Cohen | Okediji | O'Rourke | Loren
Copyright in a Global Information Economy

Sid & Marty Krofft Television Productions, Inc. v. McDonald's Corp.
562 F.2d 1157 (9th Cir. 1977) - full text opinion

In the early 1970s, Sid and Marty Krofft created the first of many successful children's shows, H.R. Pufnstuf. After the just the first year, Pufnstuf was the top rated Saturday-morning TV show in the country. The franchise was so popular that it spawned a movie and a short-lived theme park.

The Krofft brothers were contacted by a variety of advertisers hoping to capitalize on this popularity. Among them was the defendant Needham, Harper & Steers, Inc., which was trying to secure an advertising account with McDonald's. It 's proposal was to create an ad campaign featuring McDonaldland, filled with characters adapted from the Krofft's popular show.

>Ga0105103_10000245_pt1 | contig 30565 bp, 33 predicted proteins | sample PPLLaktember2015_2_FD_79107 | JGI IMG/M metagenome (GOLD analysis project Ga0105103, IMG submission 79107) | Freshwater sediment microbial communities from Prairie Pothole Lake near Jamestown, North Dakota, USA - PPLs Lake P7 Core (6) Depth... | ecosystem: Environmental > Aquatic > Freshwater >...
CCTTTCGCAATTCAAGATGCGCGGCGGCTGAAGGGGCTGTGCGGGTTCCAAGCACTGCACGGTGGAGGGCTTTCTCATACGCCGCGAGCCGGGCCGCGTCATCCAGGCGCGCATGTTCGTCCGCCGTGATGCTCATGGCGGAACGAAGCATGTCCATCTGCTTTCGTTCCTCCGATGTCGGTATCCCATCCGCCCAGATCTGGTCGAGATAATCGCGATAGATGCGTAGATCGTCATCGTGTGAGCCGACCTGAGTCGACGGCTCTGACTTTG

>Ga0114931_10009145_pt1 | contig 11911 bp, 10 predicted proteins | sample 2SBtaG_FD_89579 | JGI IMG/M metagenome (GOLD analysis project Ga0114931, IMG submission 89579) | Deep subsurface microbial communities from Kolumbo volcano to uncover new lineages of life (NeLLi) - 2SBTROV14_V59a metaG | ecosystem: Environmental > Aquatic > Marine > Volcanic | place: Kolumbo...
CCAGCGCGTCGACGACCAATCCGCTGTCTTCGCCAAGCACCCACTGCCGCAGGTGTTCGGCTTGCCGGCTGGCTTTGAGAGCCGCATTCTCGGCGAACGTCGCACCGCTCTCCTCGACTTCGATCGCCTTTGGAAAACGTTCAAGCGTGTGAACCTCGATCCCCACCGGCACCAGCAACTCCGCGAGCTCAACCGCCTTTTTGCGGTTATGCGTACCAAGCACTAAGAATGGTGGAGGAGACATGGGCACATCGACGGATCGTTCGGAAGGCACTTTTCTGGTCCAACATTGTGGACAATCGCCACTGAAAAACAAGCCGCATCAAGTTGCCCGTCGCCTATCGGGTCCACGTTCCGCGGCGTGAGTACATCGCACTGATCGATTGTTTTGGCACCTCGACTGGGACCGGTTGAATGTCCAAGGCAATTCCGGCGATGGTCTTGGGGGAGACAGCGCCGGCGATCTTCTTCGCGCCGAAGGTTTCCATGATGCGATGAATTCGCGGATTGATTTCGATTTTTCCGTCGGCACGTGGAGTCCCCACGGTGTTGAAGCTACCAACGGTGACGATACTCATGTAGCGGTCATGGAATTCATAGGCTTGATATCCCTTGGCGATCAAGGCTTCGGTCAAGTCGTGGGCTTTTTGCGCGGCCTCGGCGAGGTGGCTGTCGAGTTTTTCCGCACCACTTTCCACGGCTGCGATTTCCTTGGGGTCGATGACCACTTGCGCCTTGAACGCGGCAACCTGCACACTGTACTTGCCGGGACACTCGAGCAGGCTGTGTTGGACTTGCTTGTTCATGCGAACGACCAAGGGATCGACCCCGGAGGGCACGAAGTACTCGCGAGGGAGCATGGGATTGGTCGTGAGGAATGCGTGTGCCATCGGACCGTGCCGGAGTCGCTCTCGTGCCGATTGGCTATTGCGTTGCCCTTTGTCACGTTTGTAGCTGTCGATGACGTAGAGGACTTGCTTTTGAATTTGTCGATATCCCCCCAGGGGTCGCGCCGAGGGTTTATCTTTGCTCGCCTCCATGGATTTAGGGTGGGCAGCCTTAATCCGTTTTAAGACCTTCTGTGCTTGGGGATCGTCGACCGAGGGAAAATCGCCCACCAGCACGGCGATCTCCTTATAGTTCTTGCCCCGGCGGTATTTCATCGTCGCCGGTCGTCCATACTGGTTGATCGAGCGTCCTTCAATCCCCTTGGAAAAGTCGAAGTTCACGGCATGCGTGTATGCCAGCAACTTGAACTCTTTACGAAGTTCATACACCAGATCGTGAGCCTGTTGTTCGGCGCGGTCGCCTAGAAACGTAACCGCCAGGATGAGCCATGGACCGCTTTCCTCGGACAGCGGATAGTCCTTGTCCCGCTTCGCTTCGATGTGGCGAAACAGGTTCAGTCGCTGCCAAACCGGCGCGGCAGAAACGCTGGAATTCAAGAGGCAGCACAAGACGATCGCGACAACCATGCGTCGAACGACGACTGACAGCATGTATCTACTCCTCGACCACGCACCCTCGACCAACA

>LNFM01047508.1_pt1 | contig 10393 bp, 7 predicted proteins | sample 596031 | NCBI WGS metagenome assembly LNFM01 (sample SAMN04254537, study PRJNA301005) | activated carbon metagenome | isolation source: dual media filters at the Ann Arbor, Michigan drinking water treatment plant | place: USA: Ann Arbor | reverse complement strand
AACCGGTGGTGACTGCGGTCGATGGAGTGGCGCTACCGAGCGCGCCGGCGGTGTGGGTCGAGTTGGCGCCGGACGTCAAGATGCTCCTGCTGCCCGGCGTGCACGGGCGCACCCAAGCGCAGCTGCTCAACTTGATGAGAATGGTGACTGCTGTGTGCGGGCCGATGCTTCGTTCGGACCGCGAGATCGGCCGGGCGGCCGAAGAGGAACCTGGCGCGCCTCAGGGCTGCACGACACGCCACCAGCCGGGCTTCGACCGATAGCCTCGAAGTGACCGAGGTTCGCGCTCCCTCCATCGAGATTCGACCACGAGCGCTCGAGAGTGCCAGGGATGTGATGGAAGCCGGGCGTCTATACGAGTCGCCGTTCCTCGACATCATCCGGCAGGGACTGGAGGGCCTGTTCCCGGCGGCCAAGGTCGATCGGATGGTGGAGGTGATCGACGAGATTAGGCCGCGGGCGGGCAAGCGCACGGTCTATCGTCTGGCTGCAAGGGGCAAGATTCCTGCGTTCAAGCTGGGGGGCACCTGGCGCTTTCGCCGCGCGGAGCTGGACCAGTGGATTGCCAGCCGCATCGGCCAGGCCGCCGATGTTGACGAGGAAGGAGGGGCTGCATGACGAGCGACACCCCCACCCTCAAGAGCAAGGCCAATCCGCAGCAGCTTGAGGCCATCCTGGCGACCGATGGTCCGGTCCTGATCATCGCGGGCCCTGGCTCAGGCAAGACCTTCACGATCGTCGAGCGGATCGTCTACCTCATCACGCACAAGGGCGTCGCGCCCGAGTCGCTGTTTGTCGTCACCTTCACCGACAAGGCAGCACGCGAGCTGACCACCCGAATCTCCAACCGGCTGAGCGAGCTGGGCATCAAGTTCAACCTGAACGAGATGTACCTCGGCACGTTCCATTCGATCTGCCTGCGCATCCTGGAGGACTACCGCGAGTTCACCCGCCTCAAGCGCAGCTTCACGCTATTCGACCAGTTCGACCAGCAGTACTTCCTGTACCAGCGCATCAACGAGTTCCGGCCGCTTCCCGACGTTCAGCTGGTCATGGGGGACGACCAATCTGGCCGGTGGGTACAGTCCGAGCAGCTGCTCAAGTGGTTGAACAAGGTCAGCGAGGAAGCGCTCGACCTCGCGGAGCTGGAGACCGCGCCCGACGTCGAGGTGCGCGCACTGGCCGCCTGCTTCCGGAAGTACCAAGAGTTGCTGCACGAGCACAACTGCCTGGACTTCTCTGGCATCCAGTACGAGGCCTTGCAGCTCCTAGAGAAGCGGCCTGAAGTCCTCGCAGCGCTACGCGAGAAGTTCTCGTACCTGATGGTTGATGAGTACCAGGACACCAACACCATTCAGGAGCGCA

Needham promised to pay the Kroffts, but later informed the brothers that the ad campaign had been canceled and that no money was forthcoming. The Kroffts promptly sued when the McDonaldland commercials began to air.

In its opinion, the court notes that no ordinary person, let alone a child, would notice any difference between Pufnstuf's cummerbund and Mayor McCheese's diplomatic sash. To see if you can spot the difference, place your mouse cursor on the image above.

 

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